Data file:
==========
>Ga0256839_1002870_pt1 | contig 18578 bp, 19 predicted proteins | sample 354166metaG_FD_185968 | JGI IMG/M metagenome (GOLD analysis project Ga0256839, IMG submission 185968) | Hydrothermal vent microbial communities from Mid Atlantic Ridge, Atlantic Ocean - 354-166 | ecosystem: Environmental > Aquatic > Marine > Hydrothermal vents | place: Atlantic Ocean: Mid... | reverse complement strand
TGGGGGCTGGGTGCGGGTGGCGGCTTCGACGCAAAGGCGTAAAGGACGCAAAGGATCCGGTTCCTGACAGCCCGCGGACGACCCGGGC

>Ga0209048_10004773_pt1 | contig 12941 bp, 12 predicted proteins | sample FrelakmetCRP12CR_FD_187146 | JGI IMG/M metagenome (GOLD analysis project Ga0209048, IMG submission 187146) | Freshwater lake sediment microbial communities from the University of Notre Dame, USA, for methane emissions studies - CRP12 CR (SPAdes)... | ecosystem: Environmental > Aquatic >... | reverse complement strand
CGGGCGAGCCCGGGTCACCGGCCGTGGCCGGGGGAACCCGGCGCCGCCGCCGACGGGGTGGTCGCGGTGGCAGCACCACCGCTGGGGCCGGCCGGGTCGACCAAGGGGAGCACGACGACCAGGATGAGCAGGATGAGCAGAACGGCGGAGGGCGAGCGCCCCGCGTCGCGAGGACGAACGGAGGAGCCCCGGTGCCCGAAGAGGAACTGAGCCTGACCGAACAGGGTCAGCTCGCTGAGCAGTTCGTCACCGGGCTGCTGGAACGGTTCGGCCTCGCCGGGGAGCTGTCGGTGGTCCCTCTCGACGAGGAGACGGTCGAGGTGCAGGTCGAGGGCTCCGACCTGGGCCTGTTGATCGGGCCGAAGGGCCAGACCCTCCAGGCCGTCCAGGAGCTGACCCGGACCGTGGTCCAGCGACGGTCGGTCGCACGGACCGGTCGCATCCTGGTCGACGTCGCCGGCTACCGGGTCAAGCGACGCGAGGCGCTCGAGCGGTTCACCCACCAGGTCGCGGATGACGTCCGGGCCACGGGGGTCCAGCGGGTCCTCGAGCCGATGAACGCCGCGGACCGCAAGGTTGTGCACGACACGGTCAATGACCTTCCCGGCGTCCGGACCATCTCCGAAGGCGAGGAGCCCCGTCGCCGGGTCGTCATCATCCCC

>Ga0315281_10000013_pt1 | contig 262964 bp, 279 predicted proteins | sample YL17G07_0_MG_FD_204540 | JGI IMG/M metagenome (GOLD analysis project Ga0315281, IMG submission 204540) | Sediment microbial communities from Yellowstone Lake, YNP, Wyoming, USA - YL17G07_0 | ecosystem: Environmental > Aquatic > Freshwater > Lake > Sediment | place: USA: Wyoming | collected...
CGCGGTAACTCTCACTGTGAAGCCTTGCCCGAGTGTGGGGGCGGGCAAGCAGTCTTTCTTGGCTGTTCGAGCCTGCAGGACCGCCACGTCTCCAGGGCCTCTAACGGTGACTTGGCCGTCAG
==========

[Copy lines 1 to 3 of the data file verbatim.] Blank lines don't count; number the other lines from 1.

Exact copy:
>Ga0256839_1002870_pt1 | contig 18578 bp, 19 predicted proteins | sample 354166metaG_FD_185968 | JGI IMG/M metagenome (GOLD analysis project Ga0256839, IMG submission 185968) | Hydrothermal vent microbial communities from Mid Atlantic Ridge, Atlantic Ocean - 354-166 | ecosystem: Environmental > Aquatic > Marine > Hydrothermal vents | place: Atlantic Ocean: Mid... | reverse complement strand
TGGGGGCTGGGTGCGGGTGGCGGCTTCGACGCAAAGGCGTAAAGGACGCAAAGGATCCGGTTCCTGACAGCCCGCGGACGACCCGGGC

>Ga0209048_10004773_pt1 | contig 12941 bp, 12 predicted proteins | sample FrelakmetCRP12CR_FD_187146 | JGI IMG/M metagenome (GOLD analysis project Ga0209048, IMG submission 187146) | Freshwater lake sediment microbial communities from the University of Notre Dame, USA, for methane emissions studies - CRP12 CR (SPAdes)... | ecosystem: Environmental > Aquatic >... | reverse complement strand